Asserting exceptions in Java, how?

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Answers


As other posters suggested, if you are using JUnit4, then you can use the annotation:

@Test(expected=NumberFormatException.class);

However, if you are using an older version of JUnit, or if you want to do multiple "Exception" assertions in the same test method, then the standard idiom is:

try {
   formatNumber("notAnumber");
   fail("Expected NumberFormatException");
catch(NumberFormatException e) {
  // no-op (pass)
}

Assuming you are using JUnit 4, call the method in your test in a way that causes it to throw the exception, and use the JUnit annotation

@Test(expected = NumberFormatException.class)

If the exception is thrown, the test will pass.


If you can use JUnit 4.7, you can use the ExpectedException Rule

@RunWith(JUnit4.class)
public class FooTest {
  @Rule
  public ExpectedException exception = ExpectedException.none();

  @Test
  public void doStuffThrowsIndexOutOfBoundsException() {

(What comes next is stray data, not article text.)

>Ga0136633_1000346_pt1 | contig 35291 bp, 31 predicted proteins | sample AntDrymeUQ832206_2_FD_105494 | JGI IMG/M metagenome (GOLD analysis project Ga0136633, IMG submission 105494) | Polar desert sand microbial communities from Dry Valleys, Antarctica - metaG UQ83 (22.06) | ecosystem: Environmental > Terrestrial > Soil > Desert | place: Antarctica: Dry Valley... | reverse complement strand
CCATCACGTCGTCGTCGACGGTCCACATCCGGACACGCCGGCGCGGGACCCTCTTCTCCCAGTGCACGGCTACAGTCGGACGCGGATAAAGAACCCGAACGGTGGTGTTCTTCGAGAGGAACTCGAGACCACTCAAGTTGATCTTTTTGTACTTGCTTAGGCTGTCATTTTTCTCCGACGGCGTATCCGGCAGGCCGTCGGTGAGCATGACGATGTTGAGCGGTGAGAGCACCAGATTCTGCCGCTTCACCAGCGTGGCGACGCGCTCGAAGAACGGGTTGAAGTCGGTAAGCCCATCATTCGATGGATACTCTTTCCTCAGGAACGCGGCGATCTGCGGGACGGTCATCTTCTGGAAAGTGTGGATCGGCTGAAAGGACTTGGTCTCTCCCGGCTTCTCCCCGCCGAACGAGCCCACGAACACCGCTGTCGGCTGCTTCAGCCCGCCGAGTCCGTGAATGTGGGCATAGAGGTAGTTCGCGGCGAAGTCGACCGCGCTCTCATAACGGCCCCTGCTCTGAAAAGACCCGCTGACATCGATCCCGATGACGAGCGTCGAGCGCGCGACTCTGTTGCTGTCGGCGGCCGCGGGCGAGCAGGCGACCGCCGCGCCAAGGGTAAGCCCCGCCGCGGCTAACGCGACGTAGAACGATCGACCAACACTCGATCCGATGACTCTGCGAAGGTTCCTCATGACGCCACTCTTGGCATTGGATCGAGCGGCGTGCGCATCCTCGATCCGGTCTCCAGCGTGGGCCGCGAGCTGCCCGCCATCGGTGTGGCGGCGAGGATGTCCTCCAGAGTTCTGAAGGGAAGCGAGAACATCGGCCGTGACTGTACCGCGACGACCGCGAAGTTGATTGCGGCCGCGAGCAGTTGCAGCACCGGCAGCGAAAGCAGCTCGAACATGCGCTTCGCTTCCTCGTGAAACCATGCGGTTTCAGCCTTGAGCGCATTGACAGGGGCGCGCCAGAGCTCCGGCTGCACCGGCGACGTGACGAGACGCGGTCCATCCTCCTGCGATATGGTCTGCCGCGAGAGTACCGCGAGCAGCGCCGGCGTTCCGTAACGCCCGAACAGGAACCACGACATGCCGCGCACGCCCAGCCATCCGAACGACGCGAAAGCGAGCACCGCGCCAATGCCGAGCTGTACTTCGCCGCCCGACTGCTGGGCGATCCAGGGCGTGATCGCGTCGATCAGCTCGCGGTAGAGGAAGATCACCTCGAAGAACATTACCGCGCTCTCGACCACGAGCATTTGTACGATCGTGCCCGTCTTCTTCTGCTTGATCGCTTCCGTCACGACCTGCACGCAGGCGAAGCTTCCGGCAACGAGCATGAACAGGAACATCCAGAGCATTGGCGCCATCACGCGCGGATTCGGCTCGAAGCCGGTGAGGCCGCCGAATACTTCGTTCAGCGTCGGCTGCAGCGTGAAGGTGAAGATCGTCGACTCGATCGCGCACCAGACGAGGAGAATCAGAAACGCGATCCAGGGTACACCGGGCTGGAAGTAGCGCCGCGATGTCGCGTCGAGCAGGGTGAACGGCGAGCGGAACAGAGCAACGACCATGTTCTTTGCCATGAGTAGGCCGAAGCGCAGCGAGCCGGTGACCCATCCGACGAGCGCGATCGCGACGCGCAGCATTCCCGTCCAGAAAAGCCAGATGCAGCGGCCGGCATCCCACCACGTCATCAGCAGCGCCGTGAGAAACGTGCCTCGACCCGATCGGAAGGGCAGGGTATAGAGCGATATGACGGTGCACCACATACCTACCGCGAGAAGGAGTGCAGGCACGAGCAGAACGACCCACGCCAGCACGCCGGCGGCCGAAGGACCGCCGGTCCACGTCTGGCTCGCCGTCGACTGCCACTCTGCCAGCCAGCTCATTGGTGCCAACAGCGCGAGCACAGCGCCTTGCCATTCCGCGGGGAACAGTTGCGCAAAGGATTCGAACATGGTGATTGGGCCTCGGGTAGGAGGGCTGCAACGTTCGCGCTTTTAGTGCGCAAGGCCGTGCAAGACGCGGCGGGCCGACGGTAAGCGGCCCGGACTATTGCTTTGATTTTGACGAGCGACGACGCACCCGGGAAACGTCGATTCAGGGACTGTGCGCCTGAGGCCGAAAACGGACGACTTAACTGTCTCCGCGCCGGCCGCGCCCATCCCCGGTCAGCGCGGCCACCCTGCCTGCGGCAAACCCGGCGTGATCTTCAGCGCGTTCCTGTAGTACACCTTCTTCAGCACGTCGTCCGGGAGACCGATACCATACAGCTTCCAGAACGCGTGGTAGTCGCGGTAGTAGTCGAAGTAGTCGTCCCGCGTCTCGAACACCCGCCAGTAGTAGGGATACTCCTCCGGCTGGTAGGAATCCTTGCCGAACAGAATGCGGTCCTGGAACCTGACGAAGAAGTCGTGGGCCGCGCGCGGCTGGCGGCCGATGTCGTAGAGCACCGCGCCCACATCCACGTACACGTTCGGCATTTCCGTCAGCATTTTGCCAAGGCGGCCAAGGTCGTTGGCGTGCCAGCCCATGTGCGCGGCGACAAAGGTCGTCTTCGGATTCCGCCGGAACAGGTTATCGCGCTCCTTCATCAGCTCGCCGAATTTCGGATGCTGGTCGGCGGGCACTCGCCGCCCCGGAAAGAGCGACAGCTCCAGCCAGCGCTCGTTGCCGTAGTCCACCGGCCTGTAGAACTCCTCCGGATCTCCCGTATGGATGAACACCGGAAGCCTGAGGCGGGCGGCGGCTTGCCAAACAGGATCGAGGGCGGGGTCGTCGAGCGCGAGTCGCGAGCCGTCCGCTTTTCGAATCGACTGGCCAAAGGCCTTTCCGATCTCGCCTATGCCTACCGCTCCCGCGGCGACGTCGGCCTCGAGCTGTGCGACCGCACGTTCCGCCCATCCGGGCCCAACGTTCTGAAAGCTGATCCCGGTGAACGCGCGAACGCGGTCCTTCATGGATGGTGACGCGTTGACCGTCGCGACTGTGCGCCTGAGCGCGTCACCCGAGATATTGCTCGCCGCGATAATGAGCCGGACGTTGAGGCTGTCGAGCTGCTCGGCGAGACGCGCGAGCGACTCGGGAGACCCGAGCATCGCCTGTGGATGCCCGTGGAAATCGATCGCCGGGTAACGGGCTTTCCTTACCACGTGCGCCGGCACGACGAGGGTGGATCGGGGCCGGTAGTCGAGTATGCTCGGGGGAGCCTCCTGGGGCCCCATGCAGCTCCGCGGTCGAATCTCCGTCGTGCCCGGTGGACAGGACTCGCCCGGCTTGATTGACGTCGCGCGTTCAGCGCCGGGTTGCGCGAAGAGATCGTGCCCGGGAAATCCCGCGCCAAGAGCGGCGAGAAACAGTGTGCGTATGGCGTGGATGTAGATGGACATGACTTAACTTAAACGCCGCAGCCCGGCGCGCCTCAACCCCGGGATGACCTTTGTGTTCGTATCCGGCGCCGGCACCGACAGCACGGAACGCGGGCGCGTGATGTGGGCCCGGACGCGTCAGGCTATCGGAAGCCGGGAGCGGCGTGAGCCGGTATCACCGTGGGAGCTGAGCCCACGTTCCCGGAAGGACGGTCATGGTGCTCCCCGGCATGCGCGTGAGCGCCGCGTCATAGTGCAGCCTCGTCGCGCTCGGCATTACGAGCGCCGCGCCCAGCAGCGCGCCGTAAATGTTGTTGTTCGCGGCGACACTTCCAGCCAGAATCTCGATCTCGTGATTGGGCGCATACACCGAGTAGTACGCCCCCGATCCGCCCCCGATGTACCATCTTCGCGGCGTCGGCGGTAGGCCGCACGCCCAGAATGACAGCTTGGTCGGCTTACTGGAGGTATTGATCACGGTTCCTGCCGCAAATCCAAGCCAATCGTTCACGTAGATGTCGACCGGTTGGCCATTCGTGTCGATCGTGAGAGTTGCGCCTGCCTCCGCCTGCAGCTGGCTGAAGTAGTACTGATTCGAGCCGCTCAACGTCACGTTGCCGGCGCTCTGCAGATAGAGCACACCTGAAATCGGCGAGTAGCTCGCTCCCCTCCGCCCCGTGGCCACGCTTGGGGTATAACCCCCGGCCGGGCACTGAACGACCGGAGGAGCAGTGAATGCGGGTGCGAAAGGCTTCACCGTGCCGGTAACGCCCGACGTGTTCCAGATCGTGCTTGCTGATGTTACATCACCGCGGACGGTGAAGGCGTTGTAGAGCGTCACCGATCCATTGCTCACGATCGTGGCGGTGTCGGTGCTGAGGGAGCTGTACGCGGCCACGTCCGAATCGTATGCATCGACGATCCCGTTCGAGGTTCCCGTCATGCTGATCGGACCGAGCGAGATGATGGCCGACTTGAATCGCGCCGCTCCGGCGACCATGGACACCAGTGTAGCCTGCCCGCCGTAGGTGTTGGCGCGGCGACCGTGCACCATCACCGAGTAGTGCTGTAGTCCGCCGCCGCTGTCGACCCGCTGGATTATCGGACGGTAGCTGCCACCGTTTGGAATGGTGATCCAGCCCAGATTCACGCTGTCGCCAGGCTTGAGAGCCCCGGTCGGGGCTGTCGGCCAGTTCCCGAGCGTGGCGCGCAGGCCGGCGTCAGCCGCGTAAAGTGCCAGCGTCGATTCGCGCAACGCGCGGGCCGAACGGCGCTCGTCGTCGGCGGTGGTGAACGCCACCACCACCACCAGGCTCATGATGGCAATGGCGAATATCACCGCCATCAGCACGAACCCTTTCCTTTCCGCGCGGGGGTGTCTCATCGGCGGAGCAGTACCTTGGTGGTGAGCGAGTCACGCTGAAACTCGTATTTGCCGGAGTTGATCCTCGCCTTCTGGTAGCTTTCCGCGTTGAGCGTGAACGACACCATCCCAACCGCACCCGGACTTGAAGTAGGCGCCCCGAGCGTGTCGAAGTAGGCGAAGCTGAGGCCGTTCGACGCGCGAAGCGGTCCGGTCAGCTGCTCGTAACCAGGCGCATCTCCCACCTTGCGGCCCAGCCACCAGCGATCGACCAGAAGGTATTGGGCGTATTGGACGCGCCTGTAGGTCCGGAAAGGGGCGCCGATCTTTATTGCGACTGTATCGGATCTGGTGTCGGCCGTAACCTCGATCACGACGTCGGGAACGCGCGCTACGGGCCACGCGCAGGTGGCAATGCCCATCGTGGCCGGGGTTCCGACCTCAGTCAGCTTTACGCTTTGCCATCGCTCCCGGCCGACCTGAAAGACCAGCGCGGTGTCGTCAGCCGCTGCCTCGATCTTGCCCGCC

Foo foo = new Foo();

    exception.expect(IndexOutOfBoundsException.class);
    exception.expectMessage("happened?");
    exception.expectMessage(startsWith("What"));
    foo.doStuff();
  }
}

This is much better than @Test(expected=IndexOutOfBoundsException.class) because the test will fail if IndexOutOfBoundsException is thrown before foo.doStuff()

See this article and the ExpectedException JavaDoc for details


You can do this:

 @Test(expected=IndexOutOfBoundsException.class)
    public void testIndexOutOfBoundsException() {
        ArrayList emptyList = new ArrayList();
        Object o = emptyList.get(0);
    }

Use @Test(expected=IOException.class)

http://junit.sourceforge.net/doc/faq/faq.htm#tests_7

This is fine if you have one expected exception. An alternative strategy is to add an Assert.fail() at the end of the test method. If an exception isn't thrown then the test will fail accordingly. e.g.

@Test
public void testIOExceptionThrown() {      
   ftp.write(); // will throw IOException      
   fail();
}

Add this annotation before your test method; it'll do the trick.

@Test(expected = java.lang.NumberFormatException.class)
public void testFooMethod() {
    // Add code that will throw a NumberFormatException
}

A solution that is not bound to a particular JUnit version is provided by catch-exception which has been made to overcome some disadvantages that are inherent in the JUnit mechanisms.


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